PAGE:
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How to survive CIO regime change

Minda Zetlin | March 7, 2011
How long does the average CIO stay on the job? Not very long. According to a Gartner Inc. survey of 1,527 CIOs, their average tenure in 2009 was four years and four months, a figure that has changed relatively little over the past several years, according to Mark McDonald, group vice president of Gartner Executive Programs. "It's been between four years and three months and four years and nine months," he says.

* The new CIO is intent on bringing in a new team. "If a CIO who comes in with an intact management team starts shooting people on day one and bringing in his or her own people, that indicates that the CIO has preconceived notions of how to manage the IT operation," says Larry Bonfante, CIO at the United States Tennis Association. "It's an indication that you should get out of Dodge."

* The new CIO doesn't seek your input. "When I came in, I sat down with each of the members of the team so I could get their perspectives," Bonfante says. "If someone doesn't do that, it's a bad sign."

* The new CIO only pretends to listen. "You have to start off by being open, and see how the new person responds," says Ken Maddock, vice president of clinical engineering and telecommunications services at Baylor Health Care System. "Is the new CIO actively listening, really paying attention to what you're saying? Or just going through the exercise of theoretically listening? And if the person is really listening, what is the response? Does the new CIO let you come up with your own solutions?" If an incoming CIO doesn't really listen to incumbent IT executives, it's probably time to move on.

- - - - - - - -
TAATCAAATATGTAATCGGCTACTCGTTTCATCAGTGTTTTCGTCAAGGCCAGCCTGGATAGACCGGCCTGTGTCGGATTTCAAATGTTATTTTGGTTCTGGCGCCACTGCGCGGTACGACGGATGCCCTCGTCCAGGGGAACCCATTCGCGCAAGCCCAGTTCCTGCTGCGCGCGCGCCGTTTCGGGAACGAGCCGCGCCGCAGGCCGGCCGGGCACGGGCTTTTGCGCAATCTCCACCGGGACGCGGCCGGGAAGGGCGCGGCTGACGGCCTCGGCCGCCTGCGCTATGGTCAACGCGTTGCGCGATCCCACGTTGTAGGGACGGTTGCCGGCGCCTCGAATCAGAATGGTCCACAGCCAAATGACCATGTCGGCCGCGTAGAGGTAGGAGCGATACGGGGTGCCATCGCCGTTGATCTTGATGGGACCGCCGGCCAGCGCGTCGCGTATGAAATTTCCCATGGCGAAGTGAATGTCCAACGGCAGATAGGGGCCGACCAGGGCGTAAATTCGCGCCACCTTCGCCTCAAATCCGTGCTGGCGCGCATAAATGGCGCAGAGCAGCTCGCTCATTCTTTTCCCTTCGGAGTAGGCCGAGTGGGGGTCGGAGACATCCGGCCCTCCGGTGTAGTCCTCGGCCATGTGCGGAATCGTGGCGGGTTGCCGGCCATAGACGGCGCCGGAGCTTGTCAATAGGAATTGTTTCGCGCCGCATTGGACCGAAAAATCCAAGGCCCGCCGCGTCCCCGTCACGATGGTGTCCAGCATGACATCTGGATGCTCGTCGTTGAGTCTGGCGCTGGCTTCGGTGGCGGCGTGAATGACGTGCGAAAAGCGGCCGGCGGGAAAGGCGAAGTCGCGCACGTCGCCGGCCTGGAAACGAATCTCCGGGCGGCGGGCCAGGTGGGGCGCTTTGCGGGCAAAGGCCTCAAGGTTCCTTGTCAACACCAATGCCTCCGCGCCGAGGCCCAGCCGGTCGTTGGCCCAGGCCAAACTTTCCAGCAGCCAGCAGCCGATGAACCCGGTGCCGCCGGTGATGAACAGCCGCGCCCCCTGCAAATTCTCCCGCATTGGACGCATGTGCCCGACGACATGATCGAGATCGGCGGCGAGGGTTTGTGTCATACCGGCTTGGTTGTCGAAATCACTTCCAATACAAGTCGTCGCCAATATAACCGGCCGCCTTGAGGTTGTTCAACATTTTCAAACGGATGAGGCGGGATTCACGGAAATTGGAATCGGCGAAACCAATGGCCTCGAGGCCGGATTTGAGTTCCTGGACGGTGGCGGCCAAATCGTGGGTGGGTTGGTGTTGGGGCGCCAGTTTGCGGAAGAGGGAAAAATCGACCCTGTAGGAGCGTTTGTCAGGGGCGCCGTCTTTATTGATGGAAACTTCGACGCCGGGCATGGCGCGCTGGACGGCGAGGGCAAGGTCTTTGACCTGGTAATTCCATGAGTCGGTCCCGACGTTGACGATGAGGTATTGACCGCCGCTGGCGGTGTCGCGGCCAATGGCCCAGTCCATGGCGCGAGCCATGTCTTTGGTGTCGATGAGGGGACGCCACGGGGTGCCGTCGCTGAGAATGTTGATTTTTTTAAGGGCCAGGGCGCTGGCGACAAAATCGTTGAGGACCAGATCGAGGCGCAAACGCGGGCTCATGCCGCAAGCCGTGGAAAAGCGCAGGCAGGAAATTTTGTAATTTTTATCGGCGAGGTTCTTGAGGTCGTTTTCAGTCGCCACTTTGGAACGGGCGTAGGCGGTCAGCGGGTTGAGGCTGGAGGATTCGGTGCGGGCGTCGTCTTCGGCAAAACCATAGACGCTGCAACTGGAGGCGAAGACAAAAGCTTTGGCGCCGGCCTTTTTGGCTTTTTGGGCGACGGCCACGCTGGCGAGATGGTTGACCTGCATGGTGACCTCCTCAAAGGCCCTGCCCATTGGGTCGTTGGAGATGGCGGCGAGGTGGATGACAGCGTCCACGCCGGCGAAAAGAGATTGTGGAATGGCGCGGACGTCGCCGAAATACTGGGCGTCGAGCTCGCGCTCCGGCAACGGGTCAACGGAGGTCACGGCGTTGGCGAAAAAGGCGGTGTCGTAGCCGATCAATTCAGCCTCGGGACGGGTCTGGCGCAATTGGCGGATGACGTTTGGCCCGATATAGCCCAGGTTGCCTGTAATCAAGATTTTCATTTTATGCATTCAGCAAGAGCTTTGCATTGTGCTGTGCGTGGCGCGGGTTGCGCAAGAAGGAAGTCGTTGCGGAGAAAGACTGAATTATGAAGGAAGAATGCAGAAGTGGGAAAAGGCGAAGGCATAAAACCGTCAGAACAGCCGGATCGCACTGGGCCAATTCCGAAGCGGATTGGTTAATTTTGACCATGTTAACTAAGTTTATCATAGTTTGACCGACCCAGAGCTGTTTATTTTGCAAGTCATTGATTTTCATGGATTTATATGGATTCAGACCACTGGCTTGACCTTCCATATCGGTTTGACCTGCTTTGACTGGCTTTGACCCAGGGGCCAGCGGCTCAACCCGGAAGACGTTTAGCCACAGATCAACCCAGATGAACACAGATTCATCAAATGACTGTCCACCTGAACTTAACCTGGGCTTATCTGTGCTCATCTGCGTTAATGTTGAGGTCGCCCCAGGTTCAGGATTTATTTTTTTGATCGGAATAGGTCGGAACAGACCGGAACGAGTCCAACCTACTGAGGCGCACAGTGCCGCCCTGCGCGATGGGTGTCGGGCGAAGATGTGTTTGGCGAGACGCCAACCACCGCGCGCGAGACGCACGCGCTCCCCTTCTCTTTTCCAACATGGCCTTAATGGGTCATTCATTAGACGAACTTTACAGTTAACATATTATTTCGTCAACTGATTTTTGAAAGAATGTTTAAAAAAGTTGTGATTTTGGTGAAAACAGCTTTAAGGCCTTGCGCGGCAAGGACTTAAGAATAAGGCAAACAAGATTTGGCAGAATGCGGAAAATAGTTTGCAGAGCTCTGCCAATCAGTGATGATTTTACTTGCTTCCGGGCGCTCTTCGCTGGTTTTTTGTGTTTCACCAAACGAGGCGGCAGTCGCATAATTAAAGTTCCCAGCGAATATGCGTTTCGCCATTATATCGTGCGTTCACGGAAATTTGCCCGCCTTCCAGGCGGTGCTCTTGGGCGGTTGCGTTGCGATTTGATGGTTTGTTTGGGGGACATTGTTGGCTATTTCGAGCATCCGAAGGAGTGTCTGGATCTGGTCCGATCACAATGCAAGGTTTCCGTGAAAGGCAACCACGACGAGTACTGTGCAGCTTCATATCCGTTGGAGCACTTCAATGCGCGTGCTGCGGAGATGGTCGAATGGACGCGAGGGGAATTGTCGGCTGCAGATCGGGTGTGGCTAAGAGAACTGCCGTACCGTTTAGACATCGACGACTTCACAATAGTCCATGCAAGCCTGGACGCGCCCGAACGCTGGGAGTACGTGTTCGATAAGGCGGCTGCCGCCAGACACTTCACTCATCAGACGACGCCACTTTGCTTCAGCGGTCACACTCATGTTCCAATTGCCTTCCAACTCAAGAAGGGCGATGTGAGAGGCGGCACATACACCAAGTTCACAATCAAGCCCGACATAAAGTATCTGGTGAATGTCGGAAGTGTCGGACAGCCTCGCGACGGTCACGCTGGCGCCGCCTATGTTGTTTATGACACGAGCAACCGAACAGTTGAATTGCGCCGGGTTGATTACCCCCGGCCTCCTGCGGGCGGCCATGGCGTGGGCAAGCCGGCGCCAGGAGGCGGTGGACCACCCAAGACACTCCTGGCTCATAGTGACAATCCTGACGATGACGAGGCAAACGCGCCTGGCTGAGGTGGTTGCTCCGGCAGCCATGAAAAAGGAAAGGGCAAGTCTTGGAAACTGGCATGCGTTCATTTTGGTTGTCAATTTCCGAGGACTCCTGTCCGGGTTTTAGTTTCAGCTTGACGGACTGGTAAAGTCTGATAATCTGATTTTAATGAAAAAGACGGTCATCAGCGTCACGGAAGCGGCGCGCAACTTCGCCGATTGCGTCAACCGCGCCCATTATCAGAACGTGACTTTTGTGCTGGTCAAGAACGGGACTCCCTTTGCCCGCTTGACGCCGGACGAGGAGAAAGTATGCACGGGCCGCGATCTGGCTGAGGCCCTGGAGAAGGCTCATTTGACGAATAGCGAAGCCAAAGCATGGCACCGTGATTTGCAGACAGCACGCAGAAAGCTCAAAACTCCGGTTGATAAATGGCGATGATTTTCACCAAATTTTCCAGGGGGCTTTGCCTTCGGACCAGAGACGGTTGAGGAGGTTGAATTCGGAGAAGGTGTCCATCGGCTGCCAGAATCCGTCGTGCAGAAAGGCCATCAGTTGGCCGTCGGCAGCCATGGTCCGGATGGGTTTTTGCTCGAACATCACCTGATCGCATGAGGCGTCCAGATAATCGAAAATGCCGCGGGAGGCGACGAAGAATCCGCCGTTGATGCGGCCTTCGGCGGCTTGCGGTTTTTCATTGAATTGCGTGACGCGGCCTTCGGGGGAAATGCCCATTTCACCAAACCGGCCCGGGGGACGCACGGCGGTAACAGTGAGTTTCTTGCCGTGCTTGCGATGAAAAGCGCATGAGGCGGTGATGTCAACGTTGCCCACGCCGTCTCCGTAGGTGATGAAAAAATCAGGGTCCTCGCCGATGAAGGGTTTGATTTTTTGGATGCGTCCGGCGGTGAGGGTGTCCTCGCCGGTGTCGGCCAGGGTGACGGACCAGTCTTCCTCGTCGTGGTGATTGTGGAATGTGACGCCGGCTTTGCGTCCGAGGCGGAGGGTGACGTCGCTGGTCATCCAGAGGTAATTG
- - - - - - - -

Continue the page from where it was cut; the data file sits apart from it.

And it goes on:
* The new CIO is a former rival. If the company promoted one of your rivals from within the IT organization, and the rivalry was collegial, you can and should find a new way to work this person. Make it clear you understand that this is a new day, that your former competitor is now the boss, and that you will do everything to support him or her. "However, if the rivalry was somewhat unhealthy, you should probably get out your résumé," says Dan Gingras, a partner at Tatum. "It depends on the politics of your organization."

* The old CIO offers new opportunities. If your skills are polished and marketable and you have a good relationship with the former CIO, then his or her departure could represent an opportunity for you. "If the CIO you worked for has gone on to better things, you may be pulled along," Gingras says. "I have a very short list of people I would take with me to any new CIO job -- and I have [done so]."


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